Digital tools play an increasingly important role for retail stores

  • Posted on November 20, 2020
  • Estimated reading time 4 minutes

We've gotten used to getting valuable help and guidance when shopping online, based on purchase history and personal preferences. Now there is growing interest in how this same data can be used in the physical store as well, using it to develop new and better relationships with customers. 

Imagine you’re grocery shopping and your phone sends you a reminder as you pass the ketchup section. Maybe you'll get suggestions for a new variety with less sugar that fits better with your dietary requirements or a warning that the catchup product you're holding in your hand contains something that someone in the family is allergic to. When you scan the code to find out more about the product, you can also read how many grams of carbon dioxide the product has generated, whether the plastic in the bottle can be recycled in your municipality and how well the manufacturer lives up to its sustainability goals and codes of conduct. Maybe you decide it’s time to try a new brand that better meets your requirements and wishes as a consumer. Or why not try a recipe from your favorite chef and make your own ketchup. 

These are examples of what retail companies mean when they talk about Hyper Contextual Information, that is, personal and relevant information at the right time in the exact place you are. It’s similar to when you shop online but adding on the physical experience of being able to see and try the product and turn to someone who works in the store if you have any questions. 

Although more and more transactions are taking place online, there is also a growing understanding of the importance of physical stores to the overall brand. In recent years, the big chain stores have become increasingly interested in how to collect and use data to enhance the customer experience. We’ve learned that customers are often willing to give up this personal information if they feel they are getting something for it in return.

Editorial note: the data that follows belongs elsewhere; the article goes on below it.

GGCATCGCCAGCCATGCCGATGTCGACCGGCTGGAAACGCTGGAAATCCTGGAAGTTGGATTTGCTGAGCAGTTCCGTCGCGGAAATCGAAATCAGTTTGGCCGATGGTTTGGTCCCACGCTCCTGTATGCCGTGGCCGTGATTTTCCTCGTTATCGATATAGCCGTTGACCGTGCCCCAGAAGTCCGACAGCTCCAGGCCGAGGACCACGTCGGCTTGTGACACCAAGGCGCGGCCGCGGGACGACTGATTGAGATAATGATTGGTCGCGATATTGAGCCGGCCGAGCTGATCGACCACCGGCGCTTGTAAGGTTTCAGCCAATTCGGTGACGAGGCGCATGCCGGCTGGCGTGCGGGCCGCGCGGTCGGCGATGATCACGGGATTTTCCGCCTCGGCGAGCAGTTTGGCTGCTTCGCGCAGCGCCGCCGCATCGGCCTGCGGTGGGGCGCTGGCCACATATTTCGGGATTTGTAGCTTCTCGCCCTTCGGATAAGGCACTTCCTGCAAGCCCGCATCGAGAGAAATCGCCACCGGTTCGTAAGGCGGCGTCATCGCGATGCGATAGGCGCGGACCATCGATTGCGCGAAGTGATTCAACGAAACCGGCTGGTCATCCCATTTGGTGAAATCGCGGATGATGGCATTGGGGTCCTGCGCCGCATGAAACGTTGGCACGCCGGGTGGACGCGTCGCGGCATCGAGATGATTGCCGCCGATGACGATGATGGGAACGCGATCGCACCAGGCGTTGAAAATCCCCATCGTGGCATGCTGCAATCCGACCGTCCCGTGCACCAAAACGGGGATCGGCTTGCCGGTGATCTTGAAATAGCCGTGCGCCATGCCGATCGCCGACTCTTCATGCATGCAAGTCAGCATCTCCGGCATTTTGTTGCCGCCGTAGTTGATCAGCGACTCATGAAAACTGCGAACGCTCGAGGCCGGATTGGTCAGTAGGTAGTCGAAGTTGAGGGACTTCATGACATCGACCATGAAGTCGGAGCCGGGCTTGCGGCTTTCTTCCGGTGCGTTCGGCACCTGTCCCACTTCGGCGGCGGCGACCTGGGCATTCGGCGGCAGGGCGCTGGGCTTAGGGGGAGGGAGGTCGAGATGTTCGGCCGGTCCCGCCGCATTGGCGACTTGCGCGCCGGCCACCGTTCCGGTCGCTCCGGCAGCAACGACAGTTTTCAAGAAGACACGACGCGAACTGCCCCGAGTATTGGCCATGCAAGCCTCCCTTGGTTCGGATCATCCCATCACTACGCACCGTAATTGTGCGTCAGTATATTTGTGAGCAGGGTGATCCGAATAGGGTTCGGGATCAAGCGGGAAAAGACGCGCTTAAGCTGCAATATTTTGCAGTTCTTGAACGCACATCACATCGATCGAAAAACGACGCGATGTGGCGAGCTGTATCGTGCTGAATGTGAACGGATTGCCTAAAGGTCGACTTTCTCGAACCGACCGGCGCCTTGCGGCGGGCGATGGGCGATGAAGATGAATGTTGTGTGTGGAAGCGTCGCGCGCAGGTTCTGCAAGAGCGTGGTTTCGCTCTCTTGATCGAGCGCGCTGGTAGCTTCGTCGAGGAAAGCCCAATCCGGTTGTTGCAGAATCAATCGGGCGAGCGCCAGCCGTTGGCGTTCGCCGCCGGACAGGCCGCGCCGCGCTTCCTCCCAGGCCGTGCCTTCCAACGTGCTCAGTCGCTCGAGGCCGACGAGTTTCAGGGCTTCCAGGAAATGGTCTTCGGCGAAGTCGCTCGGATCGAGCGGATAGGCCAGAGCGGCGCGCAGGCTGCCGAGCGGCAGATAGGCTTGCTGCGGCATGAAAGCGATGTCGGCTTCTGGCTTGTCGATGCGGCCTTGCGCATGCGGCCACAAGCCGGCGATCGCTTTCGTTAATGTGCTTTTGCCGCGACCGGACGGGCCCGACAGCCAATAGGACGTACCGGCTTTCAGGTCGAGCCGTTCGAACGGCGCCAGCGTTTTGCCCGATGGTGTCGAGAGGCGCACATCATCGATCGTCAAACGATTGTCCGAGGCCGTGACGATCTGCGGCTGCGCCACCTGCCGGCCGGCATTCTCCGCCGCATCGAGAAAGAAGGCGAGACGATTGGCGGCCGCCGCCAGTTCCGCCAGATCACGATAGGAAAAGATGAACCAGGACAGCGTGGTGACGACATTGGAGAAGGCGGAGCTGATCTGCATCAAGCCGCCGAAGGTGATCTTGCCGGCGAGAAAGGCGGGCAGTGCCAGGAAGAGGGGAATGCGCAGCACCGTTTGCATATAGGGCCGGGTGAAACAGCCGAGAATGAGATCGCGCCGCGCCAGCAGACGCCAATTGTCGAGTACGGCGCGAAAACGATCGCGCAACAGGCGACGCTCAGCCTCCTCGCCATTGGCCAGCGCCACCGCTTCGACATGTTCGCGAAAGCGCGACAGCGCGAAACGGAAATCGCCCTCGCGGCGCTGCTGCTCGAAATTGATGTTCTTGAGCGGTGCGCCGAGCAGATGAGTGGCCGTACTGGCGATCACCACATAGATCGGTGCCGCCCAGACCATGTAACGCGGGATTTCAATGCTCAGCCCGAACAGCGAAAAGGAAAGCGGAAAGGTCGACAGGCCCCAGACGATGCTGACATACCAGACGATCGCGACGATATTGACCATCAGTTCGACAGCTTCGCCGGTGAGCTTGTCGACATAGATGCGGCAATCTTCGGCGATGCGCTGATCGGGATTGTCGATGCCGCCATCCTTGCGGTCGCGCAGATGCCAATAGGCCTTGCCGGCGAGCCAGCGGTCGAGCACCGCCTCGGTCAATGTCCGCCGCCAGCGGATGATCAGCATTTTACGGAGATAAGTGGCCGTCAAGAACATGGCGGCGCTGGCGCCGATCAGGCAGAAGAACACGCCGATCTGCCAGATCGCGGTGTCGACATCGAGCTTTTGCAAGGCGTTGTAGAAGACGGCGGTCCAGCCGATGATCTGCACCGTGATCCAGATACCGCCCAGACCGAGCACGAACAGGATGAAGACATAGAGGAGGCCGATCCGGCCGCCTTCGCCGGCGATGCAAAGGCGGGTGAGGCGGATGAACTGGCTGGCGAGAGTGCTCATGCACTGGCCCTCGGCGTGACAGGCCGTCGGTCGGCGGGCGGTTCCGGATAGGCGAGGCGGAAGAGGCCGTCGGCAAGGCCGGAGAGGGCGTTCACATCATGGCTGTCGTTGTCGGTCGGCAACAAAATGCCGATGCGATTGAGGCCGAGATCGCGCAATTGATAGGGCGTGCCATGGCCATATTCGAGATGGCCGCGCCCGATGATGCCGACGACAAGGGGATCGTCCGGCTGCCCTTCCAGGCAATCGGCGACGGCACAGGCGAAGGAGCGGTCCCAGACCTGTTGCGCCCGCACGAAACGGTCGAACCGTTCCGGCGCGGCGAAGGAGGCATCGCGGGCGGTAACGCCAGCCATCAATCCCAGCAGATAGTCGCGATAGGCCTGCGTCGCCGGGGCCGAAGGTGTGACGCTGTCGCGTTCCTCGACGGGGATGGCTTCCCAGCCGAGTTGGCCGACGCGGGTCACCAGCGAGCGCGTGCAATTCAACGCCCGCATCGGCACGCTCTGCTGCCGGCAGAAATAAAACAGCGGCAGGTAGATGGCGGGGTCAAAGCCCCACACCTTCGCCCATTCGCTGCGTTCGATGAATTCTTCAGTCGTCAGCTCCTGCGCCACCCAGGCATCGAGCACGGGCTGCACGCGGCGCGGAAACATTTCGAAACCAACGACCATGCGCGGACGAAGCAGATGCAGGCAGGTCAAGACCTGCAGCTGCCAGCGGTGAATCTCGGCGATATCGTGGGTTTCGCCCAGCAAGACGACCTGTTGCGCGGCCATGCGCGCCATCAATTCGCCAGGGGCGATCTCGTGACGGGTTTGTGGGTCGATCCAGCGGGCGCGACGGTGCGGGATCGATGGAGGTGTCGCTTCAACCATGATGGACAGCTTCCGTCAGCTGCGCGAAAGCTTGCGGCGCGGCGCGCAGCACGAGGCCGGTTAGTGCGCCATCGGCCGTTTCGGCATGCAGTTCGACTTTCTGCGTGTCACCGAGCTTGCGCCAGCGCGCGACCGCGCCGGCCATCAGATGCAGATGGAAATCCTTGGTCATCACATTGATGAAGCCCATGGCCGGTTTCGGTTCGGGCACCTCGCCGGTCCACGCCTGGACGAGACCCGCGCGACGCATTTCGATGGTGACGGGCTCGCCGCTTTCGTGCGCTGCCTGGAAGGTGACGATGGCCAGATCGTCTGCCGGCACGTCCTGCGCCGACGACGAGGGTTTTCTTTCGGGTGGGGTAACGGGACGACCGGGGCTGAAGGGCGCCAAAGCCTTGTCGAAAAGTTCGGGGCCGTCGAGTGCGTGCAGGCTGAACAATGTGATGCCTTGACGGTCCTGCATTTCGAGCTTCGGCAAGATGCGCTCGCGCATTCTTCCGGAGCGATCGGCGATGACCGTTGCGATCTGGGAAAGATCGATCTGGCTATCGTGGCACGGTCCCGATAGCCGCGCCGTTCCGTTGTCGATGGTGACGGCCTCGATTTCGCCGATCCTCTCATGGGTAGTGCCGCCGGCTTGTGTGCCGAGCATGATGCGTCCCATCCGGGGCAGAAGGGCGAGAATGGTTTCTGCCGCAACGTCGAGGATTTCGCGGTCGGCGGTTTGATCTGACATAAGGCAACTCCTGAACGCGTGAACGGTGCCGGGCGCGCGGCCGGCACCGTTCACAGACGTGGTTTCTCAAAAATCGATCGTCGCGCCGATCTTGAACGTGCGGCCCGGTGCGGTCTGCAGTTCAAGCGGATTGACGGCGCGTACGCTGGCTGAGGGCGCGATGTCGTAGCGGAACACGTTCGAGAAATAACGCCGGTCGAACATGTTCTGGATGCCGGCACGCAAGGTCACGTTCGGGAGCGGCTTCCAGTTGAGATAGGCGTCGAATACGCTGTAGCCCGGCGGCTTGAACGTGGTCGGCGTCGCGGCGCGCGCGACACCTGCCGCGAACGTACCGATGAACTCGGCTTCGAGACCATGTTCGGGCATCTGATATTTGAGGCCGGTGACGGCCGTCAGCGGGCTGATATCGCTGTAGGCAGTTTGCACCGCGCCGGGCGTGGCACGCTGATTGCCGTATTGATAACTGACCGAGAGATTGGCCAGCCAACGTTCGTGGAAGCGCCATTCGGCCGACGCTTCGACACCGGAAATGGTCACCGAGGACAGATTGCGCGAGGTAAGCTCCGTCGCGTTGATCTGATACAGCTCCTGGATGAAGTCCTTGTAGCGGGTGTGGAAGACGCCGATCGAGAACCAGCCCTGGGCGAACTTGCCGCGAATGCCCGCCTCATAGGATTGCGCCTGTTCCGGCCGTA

But that’s not necessarily limited to discounts and vouchers. It could be services, such as home delivery and installation. Or perhaps it’s something completely different like a free workout with a personal trainer at the gym. It can also be as simple as the store keeping track of what a customer has purchased and their personal preferences as a help when they do their shopping online.   

Customers are also becoming aware of the value of their data, and in many cases, they are open to it being resold. But many are demanding a share of the profits and that any such transaction is handled in a safe way that gives them full transparency and control. The stores therefore have everything to gain from explaining how they collect data and how it is used. When customers themselves experience the personal benefits that data collection creates, the resistance to the idea generally decreases. 

Here are three key insights to build out data-driven stores and increase the customer experience: 

1) Think of the physical and online store as a single digital entity. Digital tools your employees use online can be implemented in the store as well. Without access to the same data, the store will have difficulty coping with its tasks.

2) Invest in your staff. An increasing proportion of sales starting online means the staff in the stores must take on new responsibilities and tasks. They are being asked to guide and inspire customers. This places higher demands on service and treatment, which in turn requires greater knowledge and experience. 

3) Use the data you already have. The customer data readily available is not being used to its full potential. Start by embedding the data you already have in digital tools and then add on new data and more sophisticated solutions to meet each customer's unique needs. 

Better data provides opportunities for stores to understand customer needs more easily, which is especially important with the outside world changing so rapidly. Those companies that think they can still plan things six months in advance will find it difficult to survive. Instead, it's about constantly experimenting and searching for new ways within the framework of the brand to create the best customer experience at any given moment.  

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